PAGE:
Fasting & Prayer, Day 2

  Today, the Supreme Court is hearing oral arguments in the case of Boy Scouts of America v. Dale. The issue in this case is whether the Boy Scouts—a private organization—can be forced to accept a homosexual man as a scoutmaster. But what the court decides in the Dale case will have repercussions that go far beyond the parties in this dispute. And that's why I'm asking Breakpoint listeners to join me in prayer and fasting for the Court. Last August, the New Jersey Supreme Court ruled that, under the state's law against discrimination, the Boy Scouts could not bar practicing homosexuals from being scoutmasters. Even more troubling was the reasoning the Court employed. In deciding that the New Jersey law was applicable, the Court took it upon itself to tell the Scouts what their oath, which requires that Scouts be "morally straight," means. Not surprisingly, it found that being "morally straight" did not preclude practicing homosexuality. And the Court declared the Boy Scouts a "public accommodation" like a restaurant or a department store, and thus covered under state law. The reasoning was so broad that the same law could easily be applied to churches. The Scouts appealed the case, asserting it violates their First Amendment right to freedom of association. But the stakes in this case are high. If the New Jersey ruling stands, it will become a model for so- called "gay rights" groups across the country. Further, private groups, and especially Christian ones, will come under increasing pressure to set aside their biblically based moral objections to homosexuality. If you think I'm overstating the case, just ask the people in the InterVarsity Christian Fellowship chapter at Tufts University in Massachusetts. Last week, the group's funding, their ability to advertise their meetings, and even their ability to reserve rooms on campus, were taken away by the university. Why? Because, InterVarsity refused to allow a lesbian student to assume a position of leadership. A ruling against the Scouts in the case being heard today will open the door for governments across the country to treat private groups like Tufts' totalitarians treated the members of InterVarsity. And just this week the Vermont legislature is giving sanction to what amounts to homosexual marriage, condoning benefits for same-sex partners. The consequences will be devastating to the family, which every civilization has embraced as part of the natural order. And in a couple of days will be the march on Washington billed as the Millennium March, yet another attempt by "gay rights" groups to convince America that homosexuality is a civil rights issue. But it clearly is not. Societies confer benefits on certain groups because they provide a contribution to the public good. Families do. The Boy Scouts do. But to say that because you're not part of a group to which society provides such benefits, that this is somehow discrimination, is nonsense, and that's a point Christians need to make. The case being heard today is crucial, which is why I'm asking you to join me in prayer and fasting: that God will guide the Court in its deliberations, that the Justices will see the harm this case could do—not just to the Scouts and other private voluntary organizations that do so much for society—but to the First Amendment itself.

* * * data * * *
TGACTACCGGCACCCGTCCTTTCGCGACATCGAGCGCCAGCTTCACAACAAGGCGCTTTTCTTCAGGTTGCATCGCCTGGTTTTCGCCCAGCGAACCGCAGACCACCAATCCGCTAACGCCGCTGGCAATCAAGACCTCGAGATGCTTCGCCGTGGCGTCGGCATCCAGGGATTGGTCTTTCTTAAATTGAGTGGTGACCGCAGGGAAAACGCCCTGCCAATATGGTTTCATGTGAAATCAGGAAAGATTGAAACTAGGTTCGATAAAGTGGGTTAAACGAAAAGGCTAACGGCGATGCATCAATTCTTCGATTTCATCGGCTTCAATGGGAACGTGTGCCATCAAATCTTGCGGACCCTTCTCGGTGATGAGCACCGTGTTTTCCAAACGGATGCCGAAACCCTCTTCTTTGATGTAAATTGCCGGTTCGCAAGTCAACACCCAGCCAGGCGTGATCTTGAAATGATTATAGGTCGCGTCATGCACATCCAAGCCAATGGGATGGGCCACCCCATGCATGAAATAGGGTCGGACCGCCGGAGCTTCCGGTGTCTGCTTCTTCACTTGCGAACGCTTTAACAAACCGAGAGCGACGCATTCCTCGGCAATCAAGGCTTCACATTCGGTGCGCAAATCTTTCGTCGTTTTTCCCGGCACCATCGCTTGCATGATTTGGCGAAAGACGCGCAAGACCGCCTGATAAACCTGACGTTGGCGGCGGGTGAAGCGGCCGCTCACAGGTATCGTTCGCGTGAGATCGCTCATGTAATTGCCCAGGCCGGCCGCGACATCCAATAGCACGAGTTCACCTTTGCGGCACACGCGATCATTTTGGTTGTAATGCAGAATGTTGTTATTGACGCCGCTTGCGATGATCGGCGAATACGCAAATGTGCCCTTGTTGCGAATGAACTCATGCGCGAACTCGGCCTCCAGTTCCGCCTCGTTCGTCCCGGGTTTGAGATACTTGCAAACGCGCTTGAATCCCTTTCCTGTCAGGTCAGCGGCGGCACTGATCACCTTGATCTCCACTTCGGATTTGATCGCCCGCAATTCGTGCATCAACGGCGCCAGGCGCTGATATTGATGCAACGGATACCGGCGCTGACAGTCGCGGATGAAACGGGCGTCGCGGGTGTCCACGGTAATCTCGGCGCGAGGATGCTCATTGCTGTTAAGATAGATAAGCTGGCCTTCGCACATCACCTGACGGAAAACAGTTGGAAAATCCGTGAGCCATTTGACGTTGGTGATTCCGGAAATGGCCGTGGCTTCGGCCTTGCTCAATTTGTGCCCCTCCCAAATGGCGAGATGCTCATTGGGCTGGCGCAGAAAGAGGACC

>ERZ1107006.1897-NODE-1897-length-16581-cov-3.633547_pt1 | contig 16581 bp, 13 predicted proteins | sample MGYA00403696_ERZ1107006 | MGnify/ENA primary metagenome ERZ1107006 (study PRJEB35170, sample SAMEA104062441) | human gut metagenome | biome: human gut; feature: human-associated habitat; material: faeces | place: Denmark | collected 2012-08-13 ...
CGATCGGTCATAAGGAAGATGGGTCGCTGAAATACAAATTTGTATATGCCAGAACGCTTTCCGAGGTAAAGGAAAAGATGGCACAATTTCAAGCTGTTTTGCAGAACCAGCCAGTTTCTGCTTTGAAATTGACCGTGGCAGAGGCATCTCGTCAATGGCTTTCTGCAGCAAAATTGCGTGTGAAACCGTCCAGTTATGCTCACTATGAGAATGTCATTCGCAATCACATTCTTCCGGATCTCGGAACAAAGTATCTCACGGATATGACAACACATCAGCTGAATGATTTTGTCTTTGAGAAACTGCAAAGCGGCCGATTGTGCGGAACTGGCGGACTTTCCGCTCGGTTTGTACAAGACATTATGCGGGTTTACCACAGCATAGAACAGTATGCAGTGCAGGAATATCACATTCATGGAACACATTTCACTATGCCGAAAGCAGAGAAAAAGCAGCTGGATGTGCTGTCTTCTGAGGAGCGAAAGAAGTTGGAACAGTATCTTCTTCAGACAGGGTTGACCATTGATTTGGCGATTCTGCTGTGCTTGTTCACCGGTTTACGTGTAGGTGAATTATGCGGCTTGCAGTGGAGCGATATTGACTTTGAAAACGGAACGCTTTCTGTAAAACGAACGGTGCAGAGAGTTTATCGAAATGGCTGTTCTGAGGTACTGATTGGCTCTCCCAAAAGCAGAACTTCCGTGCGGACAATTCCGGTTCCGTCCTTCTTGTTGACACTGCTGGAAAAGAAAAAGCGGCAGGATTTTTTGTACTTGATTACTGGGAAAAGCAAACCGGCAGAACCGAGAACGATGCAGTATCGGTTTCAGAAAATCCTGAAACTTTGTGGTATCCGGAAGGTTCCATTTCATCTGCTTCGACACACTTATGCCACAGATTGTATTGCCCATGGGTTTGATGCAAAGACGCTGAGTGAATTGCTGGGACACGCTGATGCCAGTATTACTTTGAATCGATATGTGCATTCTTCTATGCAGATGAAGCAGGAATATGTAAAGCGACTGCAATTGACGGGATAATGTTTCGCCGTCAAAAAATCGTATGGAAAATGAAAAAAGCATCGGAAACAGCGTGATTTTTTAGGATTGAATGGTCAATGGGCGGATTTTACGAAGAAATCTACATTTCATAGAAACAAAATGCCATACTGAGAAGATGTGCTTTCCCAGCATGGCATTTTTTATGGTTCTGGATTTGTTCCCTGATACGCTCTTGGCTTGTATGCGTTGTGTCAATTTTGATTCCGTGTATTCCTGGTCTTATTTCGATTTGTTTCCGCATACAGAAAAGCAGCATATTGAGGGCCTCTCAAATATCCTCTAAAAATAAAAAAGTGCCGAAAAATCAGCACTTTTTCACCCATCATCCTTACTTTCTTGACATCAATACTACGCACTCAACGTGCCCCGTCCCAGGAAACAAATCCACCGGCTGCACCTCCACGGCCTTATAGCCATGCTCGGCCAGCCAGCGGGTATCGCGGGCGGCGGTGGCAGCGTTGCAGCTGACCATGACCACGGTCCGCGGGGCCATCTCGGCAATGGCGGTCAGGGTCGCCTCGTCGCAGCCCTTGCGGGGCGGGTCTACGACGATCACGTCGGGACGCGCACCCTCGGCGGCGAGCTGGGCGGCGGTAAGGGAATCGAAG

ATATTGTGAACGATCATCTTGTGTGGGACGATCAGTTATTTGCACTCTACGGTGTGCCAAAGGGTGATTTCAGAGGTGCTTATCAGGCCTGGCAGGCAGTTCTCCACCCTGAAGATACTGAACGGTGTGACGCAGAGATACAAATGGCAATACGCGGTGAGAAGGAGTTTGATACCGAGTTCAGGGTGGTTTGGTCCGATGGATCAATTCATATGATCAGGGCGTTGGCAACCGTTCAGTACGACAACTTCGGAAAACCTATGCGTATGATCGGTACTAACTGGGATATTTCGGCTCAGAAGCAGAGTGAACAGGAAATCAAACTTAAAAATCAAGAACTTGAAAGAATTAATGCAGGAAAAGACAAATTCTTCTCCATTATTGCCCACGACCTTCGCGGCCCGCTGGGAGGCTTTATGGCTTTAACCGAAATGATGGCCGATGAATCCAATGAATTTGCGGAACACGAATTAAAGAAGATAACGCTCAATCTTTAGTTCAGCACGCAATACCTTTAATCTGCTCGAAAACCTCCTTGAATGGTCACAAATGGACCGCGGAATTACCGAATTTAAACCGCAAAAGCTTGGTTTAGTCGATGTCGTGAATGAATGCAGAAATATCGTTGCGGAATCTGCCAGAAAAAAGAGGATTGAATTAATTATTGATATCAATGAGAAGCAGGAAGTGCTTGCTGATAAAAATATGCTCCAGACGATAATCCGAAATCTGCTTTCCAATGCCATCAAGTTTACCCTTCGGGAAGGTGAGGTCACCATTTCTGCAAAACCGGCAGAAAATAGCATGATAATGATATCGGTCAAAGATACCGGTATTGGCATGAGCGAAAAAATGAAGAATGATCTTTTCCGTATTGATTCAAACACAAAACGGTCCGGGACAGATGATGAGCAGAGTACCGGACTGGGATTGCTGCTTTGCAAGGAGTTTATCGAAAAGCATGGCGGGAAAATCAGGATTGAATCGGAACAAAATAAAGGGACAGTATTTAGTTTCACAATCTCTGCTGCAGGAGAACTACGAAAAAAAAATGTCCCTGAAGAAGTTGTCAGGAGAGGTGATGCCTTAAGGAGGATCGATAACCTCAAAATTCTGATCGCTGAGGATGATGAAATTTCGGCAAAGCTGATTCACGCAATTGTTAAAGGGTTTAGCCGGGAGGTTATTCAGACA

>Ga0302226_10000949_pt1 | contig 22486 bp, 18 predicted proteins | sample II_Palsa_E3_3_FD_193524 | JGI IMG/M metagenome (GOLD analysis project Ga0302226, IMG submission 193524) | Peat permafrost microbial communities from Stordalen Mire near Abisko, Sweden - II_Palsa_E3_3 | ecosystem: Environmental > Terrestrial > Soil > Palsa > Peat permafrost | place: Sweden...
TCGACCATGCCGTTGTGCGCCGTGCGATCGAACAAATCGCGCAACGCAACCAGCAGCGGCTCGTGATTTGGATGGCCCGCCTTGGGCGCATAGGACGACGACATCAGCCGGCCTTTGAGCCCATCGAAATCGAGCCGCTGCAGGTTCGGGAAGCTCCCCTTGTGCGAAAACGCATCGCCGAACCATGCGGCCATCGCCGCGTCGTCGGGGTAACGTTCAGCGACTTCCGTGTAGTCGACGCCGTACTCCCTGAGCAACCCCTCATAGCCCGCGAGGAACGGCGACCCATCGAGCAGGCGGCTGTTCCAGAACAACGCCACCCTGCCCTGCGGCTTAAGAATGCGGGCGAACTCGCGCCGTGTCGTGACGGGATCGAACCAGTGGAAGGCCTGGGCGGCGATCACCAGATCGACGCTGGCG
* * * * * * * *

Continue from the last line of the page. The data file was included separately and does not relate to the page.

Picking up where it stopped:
Chuck Colson


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